A differential diagnosis of endogenous hyperinsulinemic hypoglycemia includes nesidioblastosis, also known as “non-insulinoma pancreatogenous hypoglycemia syndrome” in a clinical setting (Thompson et al., 2000). Histopathologically, this entity is defined as a diffuse hyperplasia of β-cells occurring usually in children (Yakovac et al., 1971). Recent evidence suggests that this pathology can also be demonstrated in adults, in particular after bypass surgery for morbid obesity (Service et al., 2005). In the previously mentioned series of patients (Christ et al., 2012), islet cell hyperplasia was diagnosed in three patients, two were positive on GLP-1R imaging and one was negative. Based on these preliminary data GLP-1R imaging does not appear to be an appropriate tool to diagnose or exclude islet cell hyperplasia. These findings are further supported by the recent evidence that the in vitro density of GLP-1R in pancreatic tissues of patients with nesidioblastosis after bypass surgery for morbid obesity is much lower than in benign insulinomas (Reubi et al., 2010). Recently, 18F-DOPA-PET has successfully been used to detect nesidioblastosis and benign insulinoma (Kauhanen et al., 2007). Although 18F-DOPA-PET may be helpful to diagnose nesidioblastosis, in benign insulinomas the tumor-to-background ratios are higher for 111In-DOTA-exendin-4 SPECT than for 18F-DOPA-PET (3.3 vs. 1.4), suggesting an increased sensitivity of targeting GLP-1Rs (Kauhanen et al., 2007; Christ et al., 2009) in benign insulinomas.

Summary and Conclusion

Because of the massive GLP-1R overexpression in selected gastrointestinal tumors, GLP-1 and GLP-1R play an increasing role in endocrine gastrointestinal tumor management. Targeting GLP-1R with 111In-DOTA-exendin-4 or 111In-DPTA-exendin-4 offers a new approach that permits the successful localization of small benign insulinomas pre- and intraoperatively. Since virtually all benign insulinomas express GLP-1Rs and the preliminary clinical data are very encouraging, it is likely that this approach will affect the algorithm of pre- and intraoperative localization of suspected insulinoma.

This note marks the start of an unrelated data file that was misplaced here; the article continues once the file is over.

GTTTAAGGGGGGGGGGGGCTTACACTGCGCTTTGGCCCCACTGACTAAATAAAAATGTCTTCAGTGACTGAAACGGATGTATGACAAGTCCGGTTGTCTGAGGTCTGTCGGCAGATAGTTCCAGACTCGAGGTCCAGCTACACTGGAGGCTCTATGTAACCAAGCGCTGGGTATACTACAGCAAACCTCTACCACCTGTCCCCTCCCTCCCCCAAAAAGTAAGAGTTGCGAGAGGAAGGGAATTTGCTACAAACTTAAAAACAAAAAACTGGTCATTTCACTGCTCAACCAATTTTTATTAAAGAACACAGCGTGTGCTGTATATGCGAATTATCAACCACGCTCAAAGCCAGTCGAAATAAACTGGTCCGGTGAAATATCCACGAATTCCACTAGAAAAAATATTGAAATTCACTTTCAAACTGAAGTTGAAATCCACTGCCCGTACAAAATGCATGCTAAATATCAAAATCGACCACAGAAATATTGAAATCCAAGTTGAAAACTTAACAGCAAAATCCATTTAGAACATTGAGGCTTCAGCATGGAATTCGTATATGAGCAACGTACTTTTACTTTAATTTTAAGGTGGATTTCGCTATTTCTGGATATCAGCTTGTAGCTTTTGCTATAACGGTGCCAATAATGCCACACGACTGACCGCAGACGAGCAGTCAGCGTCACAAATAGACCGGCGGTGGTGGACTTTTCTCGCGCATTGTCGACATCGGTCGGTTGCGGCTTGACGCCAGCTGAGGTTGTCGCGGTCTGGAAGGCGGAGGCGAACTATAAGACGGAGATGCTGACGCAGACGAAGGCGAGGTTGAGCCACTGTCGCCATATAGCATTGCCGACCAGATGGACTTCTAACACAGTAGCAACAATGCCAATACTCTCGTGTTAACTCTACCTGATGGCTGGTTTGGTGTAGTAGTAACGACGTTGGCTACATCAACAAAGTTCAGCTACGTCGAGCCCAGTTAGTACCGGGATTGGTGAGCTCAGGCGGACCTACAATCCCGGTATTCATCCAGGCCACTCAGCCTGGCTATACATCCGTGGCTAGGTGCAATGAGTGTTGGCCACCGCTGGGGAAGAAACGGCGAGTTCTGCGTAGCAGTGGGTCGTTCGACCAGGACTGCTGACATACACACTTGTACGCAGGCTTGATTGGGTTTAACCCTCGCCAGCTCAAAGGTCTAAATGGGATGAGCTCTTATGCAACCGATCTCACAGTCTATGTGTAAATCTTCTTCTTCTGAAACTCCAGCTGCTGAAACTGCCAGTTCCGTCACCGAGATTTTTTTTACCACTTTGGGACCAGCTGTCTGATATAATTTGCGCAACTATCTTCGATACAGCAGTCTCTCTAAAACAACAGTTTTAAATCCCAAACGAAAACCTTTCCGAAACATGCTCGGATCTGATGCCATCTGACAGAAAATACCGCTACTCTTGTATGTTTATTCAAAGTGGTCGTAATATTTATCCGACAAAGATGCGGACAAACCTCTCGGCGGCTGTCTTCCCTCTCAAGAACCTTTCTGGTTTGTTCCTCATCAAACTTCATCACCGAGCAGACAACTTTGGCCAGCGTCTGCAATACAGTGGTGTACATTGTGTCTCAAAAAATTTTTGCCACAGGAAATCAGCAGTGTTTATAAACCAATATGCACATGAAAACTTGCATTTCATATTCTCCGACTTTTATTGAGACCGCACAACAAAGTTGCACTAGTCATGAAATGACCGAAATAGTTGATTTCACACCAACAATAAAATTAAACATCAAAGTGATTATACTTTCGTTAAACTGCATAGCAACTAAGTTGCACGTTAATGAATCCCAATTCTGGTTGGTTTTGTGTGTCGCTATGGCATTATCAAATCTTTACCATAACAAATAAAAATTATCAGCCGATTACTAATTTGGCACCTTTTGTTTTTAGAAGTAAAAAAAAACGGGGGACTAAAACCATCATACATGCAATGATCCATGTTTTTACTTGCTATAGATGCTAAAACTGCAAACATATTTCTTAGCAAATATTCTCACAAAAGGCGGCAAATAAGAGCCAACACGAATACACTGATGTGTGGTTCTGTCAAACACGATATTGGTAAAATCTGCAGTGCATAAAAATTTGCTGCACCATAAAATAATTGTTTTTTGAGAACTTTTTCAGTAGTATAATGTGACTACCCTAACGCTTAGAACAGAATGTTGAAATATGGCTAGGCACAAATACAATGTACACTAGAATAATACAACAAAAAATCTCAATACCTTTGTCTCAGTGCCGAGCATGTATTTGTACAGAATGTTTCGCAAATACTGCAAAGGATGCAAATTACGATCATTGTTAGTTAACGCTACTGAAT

In contrast to benign insulinomas, where the exact localization of the tumor is the main goal, the clinical challenge in malignant, metastasizing insulinomas is to define the extension of the disease and – if possible – offer a targeted therapy (peptide receptor radionuclide therapy, PRRT). Contrary to benign insulinomas, malignant insulinomas more often express sst2 receptors than GLP-1R. Importantly, one of the two receptors seems to be always expressed.

With regard to the increasing and successful use of GLP-1 analogs for diabetes therapy, it is worth keeping in mind that selected cancers can overexpress GLP-1R. While the functional role of these receptors in these tumors is not known yet, it may be safe to monitor patients with such tumors carefully during their GLP-1-analog-based diabetes therapy.